By Jessika Fulton, Staff Reporter
Due to the pandemic, most of Amarillo College’s spring and summer classes converted to tech-supported learning, and the speech department embraced the opportunity to teach students a new set of skills.
The campus closure forced students to deliver required speeches on video instead of in person.
“This online format has allowed speech faculty members to lead students in the discovery of online presentations and how to effectively do them,” Courtney Milleson, speech professor, said.
She added that, as COVID has changed the workplace, the ability to interact in video conferences, conduct online interviews and deliver video presentations has become increasingly important, making these new skills crucial for college graduates.
“I believe these students will have a greater opportunity to comfortably participate in future job interviews or host meetings for their positions thanks to their experience in our online classrooms,” Milleson said.
Lesley Ingham, a speech instructor and the coordinator of the AC Honors program, said the department adapted quickly to serve students during the transition to remote learning.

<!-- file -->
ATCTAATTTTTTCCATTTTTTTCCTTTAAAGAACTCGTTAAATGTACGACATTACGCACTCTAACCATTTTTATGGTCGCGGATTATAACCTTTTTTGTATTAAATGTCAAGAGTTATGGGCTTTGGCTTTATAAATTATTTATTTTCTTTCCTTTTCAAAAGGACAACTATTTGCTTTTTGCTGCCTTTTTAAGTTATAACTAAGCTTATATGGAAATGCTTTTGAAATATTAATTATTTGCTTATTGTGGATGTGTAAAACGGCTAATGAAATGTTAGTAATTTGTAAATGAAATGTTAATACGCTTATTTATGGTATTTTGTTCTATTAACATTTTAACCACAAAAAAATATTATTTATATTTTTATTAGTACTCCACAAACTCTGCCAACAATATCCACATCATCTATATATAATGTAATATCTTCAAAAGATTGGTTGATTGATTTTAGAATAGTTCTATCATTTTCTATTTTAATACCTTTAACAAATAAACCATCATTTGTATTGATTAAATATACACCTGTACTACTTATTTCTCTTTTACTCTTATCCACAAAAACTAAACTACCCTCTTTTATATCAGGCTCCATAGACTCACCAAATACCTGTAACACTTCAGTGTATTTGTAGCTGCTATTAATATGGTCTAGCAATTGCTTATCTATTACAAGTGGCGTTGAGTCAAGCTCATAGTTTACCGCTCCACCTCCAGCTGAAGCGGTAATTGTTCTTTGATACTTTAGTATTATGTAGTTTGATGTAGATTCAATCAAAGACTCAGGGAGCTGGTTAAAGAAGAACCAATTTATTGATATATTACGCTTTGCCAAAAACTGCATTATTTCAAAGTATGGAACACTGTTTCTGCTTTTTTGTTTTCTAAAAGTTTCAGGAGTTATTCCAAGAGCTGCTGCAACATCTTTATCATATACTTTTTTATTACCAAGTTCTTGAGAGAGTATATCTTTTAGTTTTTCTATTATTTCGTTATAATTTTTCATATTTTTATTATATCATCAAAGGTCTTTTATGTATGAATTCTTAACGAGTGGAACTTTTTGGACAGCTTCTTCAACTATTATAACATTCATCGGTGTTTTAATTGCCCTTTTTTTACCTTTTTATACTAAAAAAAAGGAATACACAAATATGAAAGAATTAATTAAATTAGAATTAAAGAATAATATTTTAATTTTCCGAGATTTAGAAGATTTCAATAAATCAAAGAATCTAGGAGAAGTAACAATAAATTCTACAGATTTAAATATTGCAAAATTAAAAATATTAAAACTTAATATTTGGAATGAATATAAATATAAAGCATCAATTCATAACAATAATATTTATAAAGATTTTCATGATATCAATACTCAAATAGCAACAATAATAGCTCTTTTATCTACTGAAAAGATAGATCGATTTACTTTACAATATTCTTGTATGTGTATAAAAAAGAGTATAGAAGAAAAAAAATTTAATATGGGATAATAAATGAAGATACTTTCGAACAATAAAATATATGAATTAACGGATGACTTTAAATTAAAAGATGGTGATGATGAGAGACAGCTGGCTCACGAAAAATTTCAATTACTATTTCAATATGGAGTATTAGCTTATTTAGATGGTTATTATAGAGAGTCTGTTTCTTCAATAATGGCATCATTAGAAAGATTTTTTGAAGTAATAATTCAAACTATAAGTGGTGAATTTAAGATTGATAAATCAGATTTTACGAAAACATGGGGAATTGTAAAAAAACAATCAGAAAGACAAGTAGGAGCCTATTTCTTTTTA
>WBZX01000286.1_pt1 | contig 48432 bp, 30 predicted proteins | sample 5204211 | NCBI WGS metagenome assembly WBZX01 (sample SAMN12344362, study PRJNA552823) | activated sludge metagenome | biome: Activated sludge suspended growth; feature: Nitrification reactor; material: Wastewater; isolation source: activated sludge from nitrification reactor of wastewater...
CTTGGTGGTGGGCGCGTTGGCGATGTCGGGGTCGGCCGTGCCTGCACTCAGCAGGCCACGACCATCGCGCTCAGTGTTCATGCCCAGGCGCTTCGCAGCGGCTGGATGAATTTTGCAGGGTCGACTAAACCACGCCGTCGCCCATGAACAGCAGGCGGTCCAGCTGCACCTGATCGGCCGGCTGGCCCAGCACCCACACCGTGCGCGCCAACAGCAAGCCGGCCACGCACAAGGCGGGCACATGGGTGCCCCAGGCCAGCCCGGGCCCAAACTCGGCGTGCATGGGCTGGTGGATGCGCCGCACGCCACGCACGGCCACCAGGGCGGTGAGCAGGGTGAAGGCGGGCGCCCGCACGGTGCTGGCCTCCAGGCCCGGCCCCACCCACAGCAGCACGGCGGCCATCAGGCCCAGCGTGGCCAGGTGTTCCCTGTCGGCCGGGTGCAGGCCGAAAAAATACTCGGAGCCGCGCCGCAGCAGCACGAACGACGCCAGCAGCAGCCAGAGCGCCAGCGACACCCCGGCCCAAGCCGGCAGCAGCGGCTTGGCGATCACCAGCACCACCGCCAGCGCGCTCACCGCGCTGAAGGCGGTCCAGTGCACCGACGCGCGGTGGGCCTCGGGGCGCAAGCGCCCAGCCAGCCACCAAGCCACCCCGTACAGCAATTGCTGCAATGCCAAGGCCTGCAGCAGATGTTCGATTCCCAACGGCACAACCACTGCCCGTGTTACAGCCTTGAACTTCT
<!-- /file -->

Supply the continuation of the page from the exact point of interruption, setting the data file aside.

“We strive to communicate effectively in any medium, and I know that my colleagues have been available to students more than even during traditional semesters because of the convenient nature of video chatting,” Ingham said.
The professors added that, while teaching speaking on video is important, they look forward to when students will once again be able to present speeches in the classroom.
“This is not ideal, as students should experience the challenge of presenting a speech to a group of peers and learning how to manage the anxiety and fear that comes with that,” Michelle Orcutt, a speech professor, said.
She noted, however, that recording speeches allows the students to watch themselves and correct mistakes while mastering an essential modern skill.
“While we still agree that there is nothing like speaking in person in front of a crowd, there is a benefit to being able to present in a variety of channels. Even my students have commented that they prefer to meet face to face for speeches, but they have learned and improved through video speeches as well,” Orcutt said.
Milleson said that along with many problems, the coronavirus outbreak has also ushered in a chance for adaptation and growth.
“It is reshaping how we interact with each other. It is impacting how we leverage technology to assist us with those conversations.”
After the pandemic ends, Milleson said she hopes to continue teaching online and video presentation skills in her speech classes.
“COVID-19 is doing more than changing our attitudes about masks,” she said.